The forced business closures and layoffs caused by the coronavirus pandemic have taken a massive toll. With the unemployment rate now predicted to surpass 20%, community associations are bracing for severe financial strains from unit owners who become unable to pay their monthly dues. For association boards of directors, all options will be on the table, but they should seek the guidance of qualified professionals to avoid any actions that may cause more harm than good.

As they begin to consider their options, some associations are now giving thought to relaxing their collections by waiving late fees and interest on delinquencies, and perhaps also foregoing entire monthly payments for those who become unable to pay due to the economic standstill. While this may appear to be a reasonable response, association directors must not lose sight of the fact that they are fiduciarily obligated to pursue the uniform collection of all payments and delinquencies, so they may be limited in their ability to offer any special considerations or concessions for those experiencing financial difficulties.

Payment waivers for the economic casualties of the COVID-19 pandemic could also open the door to future requests by unit owners for similar concessions related to other financial setbacks.

Instead, associations could borrow a page from the playbook of previous economic downturns and consider sanctioning a uniform payment plan to assist owners who become delinquent. With the help of qualified legal counsel and financial professionals, they could create a payment plan that is uniformly available to assist all the unit owners who suddenly become unemployed.

Associations should also be prepared to pare back their expenses and take a hard look at their budgets for the coming year for any expenditures that may be eliminated, deferred or reduced. Renovation projects that are not urgent or were planned solely to improve on existing amenities and common areas, such as a fitness center or landscaping makeovers, could be postponed. Also, some vendors may be willing to work with their association clients to modify existing agreements during the slowdown and recovery.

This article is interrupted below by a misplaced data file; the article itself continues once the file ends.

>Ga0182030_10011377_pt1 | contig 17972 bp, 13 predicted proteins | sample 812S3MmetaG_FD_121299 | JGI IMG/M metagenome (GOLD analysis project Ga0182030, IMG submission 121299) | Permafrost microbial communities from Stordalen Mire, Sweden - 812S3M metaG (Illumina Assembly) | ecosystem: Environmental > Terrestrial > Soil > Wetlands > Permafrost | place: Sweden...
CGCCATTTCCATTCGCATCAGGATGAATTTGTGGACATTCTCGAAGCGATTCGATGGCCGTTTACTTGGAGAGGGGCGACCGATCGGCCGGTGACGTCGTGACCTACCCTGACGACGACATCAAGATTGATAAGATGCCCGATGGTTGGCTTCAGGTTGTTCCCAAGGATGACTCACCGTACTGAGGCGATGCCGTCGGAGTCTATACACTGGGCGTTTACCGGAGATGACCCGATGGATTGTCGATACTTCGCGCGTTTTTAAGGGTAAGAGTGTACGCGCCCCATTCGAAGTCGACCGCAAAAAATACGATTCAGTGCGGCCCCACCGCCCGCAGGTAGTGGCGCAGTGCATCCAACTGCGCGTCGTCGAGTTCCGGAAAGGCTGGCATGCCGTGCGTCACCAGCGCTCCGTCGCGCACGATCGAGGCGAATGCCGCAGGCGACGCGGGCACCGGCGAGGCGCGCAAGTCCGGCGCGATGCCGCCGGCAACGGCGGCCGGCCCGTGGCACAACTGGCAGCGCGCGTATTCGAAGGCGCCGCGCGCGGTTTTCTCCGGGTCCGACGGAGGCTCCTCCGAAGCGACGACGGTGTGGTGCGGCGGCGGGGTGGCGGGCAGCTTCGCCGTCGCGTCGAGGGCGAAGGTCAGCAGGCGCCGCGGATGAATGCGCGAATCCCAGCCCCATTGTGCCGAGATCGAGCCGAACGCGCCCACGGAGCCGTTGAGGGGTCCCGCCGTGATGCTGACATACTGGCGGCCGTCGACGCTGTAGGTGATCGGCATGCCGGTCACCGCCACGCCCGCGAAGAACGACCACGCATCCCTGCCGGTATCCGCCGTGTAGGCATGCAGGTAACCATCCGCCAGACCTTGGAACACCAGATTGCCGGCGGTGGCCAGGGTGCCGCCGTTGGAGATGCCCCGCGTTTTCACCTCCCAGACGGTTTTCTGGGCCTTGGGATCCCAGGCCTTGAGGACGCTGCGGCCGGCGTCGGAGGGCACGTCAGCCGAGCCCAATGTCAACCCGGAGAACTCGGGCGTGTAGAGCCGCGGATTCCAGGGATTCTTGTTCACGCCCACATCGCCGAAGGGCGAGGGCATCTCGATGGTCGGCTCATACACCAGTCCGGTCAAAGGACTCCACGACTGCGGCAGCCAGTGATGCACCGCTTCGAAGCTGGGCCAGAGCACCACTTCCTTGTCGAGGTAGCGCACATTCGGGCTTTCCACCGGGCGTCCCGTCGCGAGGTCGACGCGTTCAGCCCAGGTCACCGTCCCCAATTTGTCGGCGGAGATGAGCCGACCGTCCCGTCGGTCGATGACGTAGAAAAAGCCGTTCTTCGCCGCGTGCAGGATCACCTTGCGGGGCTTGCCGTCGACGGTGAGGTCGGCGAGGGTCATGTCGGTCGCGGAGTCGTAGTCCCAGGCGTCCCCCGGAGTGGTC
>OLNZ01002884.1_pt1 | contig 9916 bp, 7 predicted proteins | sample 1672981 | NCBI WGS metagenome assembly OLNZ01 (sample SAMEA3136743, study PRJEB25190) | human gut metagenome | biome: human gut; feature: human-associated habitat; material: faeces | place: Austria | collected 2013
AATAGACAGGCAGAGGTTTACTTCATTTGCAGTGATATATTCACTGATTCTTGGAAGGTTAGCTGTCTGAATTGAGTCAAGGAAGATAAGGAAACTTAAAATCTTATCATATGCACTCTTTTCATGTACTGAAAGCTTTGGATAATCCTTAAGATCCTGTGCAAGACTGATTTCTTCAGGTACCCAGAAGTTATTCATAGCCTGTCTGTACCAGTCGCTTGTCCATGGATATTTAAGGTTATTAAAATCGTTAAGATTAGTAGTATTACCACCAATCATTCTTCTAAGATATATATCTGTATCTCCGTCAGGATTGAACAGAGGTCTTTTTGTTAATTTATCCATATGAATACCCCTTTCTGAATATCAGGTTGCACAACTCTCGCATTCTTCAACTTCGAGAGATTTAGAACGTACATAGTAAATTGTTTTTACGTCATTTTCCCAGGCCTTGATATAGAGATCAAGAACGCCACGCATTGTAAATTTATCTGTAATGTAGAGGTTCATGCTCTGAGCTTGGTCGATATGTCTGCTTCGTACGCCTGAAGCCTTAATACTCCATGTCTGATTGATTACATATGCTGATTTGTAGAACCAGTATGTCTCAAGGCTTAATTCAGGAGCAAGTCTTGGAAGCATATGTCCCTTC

Some associations may find that they are able to tap their existing financial reserves to continue paying all their necessary expenses. For those that are not able to do so or do not wish to deplete their reserves beyond a certain level, the Small Business Administration’s Economic Injury Disaster Loan program initially began offering loans of up to $2 million for 30-year payment terms capped at a low 2.75 percent for nonprofits such as community associations. Once the initial round of emergency funding was extinguished, the SBA temporarily limited the program only to agricultural businesses. Associations should monitor its status at or contact the agency for any updates if they wish to apply.